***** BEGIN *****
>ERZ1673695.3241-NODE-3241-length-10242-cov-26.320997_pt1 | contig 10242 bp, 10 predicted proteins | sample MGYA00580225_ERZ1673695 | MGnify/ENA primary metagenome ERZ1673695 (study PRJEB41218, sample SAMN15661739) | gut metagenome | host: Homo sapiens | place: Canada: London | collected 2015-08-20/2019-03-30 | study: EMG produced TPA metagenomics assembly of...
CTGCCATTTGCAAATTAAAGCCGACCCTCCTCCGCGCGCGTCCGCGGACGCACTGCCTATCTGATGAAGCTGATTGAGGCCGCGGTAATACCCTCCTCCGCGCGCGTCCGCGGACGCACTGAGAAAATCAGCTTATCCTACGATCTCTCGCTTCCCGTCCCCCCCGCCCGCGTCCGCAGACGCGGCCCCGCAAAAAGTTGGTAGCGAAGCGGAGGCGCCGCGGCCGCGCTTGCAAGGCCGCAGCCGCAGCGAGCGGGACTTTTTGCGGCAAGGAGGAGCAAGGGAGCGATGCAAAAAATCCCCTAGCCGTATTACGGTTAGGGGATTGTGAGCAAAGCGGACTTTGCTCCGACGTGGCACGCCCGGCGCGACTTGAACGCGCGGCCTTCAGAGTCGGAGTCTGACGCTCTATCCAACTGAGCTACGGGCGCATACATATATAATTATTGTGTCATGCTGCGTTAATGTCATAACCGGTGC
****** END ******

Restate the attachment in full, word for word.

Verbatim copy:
>ERZ1673695.3241-NODE-3241-length-10242-cov-26.320997_pt1 | contig 10242 bp, 10 predicted proteins | sample MGYA00580225_ERZ1673695 | MGnify/ENA primary metagenome ERZ1673695 (study PRJEB41218, sample SAMN15661739) | gut metagenome | host: Homo sapiens | place: Canada: London | collected 2015-08-20/2019-03-30 | study: EMG produced TPA metagenomics assembly of...
CTGCCATTTGCAAATTAAAGCCGACCCTCCTCCGCGCGCGTCCGCGGACGCACTGCCTATCTGATGAAGCTGATTGAGGCCGCGGTAATACCCTCCTCCGCGCGCGTCCGCGGACGCACTGAGAAAATCAGCTTATCCTACGATCTCTCGCTTCCCGTCCCCCCCGCCCGCGTCCGCAGACGCGGCCCCGCAAAAAGTTGGTAGCGAAGCGGAGGCGCCGCGGCCGCGCTTGCAAGGCCGCAGCCGCAGCGAGCGGGACTTTTTGCGGCAAGGAGGAGCAAGGGAGCGATGCAAAAAATCCCCTAGCCGTATTACGGTTAGGGGATTGTGAGCAAAGCGGACTTTGCTCCGACGTGGCACGCCCGGCGCGACTTGAACGCGCGGCCTTCAGAGTCGGAGTCTGACGCTCTATCCAACTGAGCTACGGGCGCATACATATATAATTATTGTGTCATGCTGCGTTAATGTCATAACCGGTGC